Will there ever be more? Well, it is suggested that this could all go off on a tangent in years to come – I’m not sure I want to be part of it though. (Who the hell am I trying to kid?!).

⭐⭐⭐⭐ out of ⭐⭐⭐⭐⭐

What are you watching?

Hurricane Bianca: From Russia With Hate (Film) Review

 

Bianca is back and she’s better than ever – is she though? Has this thinly worn narrative hit rock bottom now? I mean let’s face it, the first movie although kind of cute in places, wasn’t a game changer. And apart from the heavenly one-liner: “I’m fuckin’ this cat. You just hold the legs”, I don’t recall that much. Although I do know I had fun – can this deliver at least a little bit of same LOL action?

Hurricane Biance: From Russia With Hate (2018)

IMDB Synopsis

Sequel to the 2016 comedy ‘Hurricane Bianca’.

My Review

This time round our Bianca is tucked safely behind closet doors and Richard (Roy Haylock) is getting on just fine without her. Still teaching in Texas that is and maybe life is a little drab but it’s fine. Things are not going quite so well for Bianca’s arch nemesis Deborah Ward (Rachel Dratch) who has just served hard time for the seduction of half her student class.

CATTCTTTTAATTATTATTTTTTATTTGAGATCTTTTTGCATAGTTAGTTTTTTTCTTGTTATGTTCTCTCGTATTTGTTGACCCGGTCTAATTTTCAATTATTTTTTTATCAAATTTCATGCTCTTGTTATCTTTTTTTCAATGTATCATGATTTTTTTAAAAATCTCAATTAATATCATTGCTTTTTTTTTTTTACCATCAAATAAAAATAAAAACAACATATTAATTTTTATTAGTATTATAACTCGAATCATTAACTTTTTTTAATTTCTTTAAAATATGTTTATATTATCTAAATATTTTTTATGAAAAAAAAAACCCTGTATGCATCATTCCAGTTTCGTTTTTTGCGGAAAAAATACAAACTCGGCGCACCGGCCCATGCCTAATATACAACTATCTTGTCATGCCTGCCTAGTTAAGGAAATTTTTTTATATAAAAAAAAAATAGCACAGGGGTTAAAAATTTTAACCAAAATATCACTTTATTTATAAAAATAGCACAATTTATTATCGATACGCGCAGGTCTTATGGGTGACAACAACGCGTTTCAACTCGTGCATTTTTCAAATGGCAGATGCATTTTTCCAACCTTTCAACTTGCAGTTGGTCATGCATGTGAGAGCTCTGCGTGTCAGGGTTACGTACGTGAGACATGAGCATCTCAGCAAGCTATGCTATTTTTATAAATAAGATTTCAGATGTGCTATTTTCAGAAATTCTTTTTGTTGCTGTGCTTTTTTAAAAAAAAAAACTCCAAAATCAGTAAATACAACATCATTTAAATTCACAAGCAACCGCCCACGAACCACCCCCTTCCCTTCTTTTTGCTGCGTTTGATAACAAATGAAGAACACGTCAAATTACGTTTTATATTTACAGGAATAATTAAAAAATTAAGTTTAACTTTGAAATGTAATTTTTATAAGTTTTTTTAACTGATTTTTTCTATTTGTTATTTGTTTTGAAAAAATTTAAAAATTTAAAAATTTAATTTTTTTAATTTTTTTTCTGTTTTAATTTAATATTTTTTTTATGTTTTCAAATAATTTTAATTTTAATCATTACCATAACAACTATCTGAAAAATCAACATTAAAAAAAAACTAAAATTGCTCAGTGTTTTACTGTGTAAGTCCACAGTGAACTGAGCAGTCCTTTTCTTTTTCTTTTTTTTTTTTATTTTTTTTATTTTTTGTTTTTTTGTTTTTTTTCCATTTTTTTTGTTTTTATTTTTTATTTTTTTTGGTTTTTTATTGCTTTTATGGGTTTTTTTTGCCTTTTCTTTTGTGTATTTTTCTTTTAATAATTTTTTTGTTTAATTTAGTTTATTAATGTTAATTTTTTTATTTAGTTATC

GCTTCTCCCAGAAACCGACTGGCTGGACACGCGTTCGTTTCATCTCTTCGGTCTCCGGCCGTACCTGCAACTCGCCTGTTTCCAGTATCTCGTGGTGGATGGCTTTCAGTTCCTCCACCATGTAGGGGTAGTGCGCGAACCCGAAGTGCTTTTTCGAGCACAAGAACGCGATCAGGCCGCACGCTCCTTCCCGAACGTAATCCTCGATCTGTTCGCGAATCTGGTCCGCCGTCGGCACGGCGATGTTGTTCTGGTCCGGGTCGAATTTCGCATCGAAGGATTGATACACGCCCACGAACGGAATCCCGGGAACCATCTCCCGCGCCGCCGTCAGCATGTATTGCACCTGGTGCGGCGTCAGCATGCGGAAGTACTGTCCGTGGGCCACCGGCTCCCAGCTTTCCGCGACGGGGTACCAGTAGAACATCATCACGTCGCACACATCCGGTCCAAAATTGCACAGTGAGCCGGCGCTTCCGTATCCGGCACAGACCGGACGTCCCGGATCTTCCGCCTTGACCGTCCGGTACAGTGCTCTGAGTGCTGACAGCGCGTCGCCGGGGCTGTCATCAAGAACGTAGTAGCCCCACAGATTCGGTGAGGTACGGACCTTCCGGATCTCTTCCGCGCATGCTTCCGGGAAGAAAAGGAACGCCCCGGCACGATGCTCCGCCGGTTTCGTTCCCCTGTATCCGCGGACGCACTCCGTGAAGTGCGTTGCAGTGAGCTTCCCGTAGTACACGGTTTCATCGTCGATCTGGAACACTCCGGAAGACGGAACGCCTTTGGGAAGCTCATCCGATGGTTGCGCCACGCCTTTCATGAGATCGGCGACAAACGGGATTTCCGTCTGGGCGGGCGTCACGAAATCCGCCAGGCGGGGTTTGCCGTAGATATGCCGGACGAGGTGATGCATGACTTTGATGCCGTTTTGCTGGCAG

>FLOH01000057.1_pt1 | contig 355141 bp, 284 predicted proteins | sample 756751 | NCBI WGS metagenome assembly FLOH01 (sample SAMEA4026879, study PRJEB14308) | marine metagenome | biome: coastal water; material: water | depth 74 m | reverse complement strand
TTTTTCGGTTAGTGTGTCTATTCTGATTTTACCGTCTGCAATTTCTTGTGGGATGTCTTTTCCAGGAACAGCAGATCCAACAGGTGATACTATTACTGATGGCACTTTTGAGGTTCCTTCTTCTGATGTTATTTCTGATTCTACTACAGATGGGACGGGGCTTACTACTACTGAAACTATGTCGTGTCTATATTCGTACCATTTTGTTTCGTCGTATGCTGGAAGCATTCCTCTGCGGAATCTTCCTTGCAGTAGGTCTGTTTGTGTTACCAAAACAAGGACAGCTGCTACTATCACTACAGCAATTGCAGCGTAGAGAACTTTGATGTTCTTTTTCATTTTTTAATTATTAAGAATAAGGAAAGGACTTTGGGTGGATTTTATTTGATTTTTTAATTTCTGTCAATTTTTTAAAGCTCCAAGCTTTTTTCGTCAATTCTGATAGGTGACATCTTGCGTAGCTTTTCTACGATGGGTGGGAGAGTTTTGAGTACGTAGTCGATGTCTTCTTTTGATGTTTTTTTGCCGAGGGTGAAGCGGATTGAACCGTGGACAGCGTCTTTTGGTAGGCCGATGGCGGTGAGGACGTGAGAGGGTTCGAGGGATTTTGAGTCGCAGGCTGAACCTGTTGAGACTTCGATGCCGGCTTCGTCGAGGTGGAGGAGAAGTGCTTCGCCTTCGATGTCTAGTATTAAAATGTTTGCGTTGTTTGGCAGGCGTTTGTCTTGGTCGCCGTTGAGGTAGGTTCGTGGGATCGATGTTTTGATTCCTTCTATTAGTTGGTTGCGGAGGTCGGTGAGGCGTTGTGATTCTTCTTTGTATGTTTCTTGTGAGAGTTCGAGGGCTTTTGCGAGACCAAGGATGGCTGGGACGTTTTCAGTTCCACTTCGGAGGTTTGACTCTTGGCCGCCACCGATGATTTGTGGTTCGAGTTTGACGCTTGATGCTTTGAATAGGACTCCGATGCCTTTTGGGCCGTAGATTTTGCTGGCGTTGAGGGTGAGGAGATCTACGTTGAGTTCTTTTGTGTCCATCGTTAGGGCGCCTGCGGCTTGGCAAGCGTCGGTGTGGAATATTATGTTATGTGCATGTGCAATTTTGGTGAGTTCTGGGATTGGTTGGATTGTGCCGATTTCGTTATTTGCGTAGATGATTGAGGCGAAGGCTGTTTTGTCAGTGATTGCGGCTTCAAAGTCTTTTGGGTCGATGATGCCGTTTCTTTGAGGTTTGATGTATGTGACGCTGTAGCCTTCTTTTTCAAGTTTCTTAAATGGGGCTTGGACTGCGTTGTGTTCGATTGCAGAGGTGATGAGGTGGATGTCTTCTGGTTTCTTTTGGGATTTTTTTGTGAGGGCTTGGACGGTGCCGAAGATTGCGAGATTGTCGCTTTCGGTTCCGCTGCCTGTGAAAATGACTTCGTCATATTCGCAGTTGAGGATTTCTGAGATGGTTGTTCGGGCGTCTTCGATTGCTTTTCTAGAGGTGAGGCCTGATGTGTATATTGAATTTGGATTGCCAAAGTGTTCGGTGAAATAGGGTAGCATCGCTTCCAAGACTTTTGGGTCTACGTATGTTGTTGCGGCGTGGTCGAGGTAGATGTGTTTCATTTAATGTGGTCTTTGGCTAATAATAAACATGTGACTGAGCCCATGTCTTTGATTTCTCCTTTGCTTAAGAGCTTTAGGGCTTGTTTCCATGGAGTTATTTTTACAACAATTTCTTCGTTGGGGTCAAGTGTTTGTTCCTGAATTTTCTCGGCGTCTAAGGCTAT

She just about to get out of jail and you best believe she’s bitter about how everything went down. Comforted by murderous daydreams about Bianca, Deborah is ready to get out in the world and on with realising her ultimate revenge.

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The Edward Scissorhands re-imagining looked very interesting…

When Stephen (D.J. ‘Shangela’ Pierce) rocks up to visit with their friend Rex (Doug Plaut) in tow, Richard’s life suddenly becomes a lot more dramatic, especially when the duo trick him into bringing Bianca out to play. And when he then gets an invitation to receive a Teacher of the Year award in Russia (as Bianca), what’s a girl to do? Pack up Rex and get her booty to Moscow, I guess.